Saturday, October 23, 2010

Lessons from Gerald Prunier on Understanding Rwanda's past, Part 1

Do you like this post?
Immediately after the holocaust, many Jews survivors deserted Germany vowing never to return. They boarded boats to the new world and the others would find a new if hostile nation in the Middle East. This, I am told, is one way of regaining healing after many years of close to death experience. But for Rwandans, this has never been an option. Most of us have had to go through the agony of living next to the people who killed our relatives and persecuted us during the horror-filled days.

My usage of “us” here is for the purpose of encompassing the multi-ethnic torment that often gets obscured, from time to time, as we fall into the traps of glorifying one dominant narrative at the expense of the other.

The way the story of Rwanda has told has had tremendous consequences on the new nation and the people of Rwanda. The narratives relayed around the world whether through the media or books, have become the definition of our humanity. Everywhere I go, I am spotted to explain whether I am Hutu or Tutsi. My life is interpreted through the lens of good and evil, victim or murderer, interahamwe or the RPF. There is an addiction to simplified stories in the west that is hard to overcome.

While reading Gerald Prunier’s excellent book, “Africa’s World Way”, a fellow class mate disliked the fact that Prunier had appropriated violence to all sides of the conflict and lacked the usual virtuous hero character.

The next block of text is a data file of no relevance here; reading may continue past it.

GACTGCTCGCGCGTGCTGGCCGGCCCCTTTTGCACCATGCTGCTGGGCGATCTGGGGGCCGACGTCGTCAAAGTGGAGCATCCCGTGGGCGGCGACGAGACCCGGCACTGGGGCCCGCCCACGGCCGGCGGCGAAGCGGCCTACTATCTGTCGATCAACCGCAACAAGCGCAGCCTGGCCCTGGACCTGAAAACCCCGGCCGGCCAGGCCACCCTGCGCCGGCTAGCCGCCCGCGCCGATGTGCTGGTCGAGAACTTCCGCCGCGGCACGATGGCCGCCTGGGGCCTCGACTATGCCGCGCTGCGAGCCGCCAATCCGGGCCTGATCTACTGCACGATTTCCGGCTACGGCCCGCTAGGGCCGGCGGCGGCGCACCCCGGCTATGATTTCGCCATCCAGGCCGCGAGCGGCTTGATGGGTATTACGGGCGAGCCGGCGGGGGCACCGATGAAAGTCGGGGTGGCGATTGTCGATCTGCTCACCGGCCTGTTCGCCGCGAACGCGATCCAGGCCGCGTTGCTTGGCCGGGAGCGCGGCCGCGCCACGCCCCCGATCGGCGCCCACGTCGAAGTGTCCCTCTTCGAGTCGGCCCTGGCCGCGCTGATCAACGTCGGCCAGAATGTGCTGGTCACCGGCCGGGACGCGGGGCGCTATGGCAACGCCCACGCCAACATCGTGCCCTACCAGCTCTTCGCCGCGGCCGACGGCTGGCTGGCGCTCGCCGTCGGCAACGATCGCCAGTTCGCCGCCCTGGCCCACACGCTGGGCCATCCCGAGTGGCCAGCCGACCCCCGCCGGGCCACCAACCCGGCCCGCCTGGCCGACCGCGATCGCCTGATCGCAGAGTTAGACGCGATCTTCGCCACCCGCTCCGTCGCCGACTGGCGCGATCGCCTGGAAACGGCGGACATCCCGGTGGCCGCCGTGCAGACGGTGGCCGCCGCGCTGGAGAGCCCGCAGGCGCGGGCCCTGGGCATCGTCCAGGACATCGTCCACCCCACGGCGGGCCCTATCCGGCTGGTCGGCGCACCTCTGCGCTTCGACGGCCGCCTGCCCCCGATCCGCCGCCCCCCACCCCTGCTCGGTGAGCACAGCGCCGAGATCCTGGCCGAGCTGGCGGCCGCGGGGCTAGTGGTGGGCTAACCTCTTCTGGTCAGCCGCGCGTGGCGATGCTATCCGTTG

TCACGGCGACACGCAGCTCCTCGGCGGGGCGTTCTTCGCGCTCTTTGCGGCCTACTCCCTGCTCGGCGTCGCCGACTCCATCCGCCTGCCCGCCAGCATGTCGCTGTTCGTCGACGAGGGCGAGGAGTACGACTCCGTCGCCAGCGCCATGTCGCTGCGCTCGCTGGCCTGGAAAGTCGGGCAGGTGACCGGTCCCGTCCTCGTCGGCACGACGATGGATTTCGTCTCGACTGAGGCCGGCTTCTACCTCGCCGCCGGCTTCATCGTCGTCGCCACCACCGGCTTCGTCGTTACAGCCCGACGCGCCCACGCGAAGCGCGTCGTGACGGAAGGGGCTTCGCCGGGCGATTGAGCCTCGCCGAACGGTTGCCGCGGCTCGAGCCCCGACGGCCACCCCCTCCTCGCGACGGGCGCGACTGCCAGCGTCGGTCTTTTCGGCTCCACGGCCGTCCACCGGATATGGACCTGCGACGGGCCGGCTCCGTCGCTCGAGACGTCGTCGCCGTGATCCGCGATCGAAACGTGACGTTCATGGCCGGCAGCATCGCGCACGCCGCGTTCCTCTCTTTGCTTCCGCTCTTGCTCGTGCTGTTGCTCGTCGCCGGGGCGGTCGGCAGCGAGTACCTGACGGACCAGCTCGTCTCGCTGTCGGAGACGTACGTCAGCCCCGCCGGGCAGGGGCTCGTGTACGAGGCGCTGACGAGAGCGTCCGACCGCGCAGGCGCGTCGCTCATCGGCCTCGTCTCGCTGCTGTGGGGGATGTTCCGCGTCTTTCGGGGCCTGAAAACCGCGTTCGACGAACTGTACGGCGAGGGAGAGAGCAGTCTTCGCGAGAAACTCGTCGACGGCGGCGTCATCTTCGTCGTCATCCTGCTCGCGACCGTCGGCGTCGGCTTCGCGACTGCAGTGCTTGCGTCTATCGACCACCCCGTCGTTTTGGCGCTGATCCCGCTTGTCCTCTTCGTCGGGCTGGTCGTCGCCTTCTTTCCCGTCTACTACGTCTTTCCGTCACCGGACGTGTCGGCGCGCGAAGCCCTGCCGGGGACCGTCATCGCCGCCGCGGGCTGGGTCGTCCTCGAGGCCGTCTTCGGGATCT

“This is very complicated to read. It is hard to identify the good and the bad”, she complained.

While I admire the student’s honest, it is more useful to explore how the “good vs. bad” dichotomy has affect Rwandans. Where did it come from? It is useless to deny that genocide was committed in 1994, and that the majority of 800,000 targeted were Tutsi.

Similarly, it is not useful to ignore the other parts of the puzzle which lay the context in which the new Rwanda army committed a possible genocide against Hutu refugees.

Prunier, more than any other writer on Rwanda, has taken an extra mile to deal with his own biases and account for his shortcomings. This level of humility is unprecedented in the vast works on Rwanda. The usual line is that the expert understands everything about Rwanda. Of course, as is often the case, the dynamics of the story are understated.

I find the last chapter of Prunier’s book to be most enriching. If only because Prunier graciously allows the reader into his inner feelings. He explains his personal struggles, how do you tell the story of two sworn enemies while remaining neutral? In answering this question, his chapter, “Groping for the meaning: the “Congolese” conflict and the crisis of contemporary Africa” is a priceless gem. Prunier writes:
Intellectually the hegemonic position of the Rwandese genocide as a global frame of explanation was all the more tragic because. It was almost impossible to achieve a reasonable modicum of objectivity on the topic. I have often asked myself why it was that there could be so many white Hutu and white Tutsi, so eager to prove the virtue of their adopted camp and the evil of the opposite one.
The phenomenon of “white Tutsi versus white Hutu” is one that I find intriguing. And one that I feel deserves more intellectual curiosity. Apart from the academic world, how did this phenomenon affect the other international stakeholders?

If there is one thing time offers, it is not healing but the ability to reflect and reexamine our past. Time confronts us to deal with our memory. From my own experience, I think this is unavoidable. I hear my voice asking, “What has the fighting been all about?” 16 years later, my comprehension is still an inch deep and a mile wide. But the questions—there are many, continue to overwhelm me.

No comments: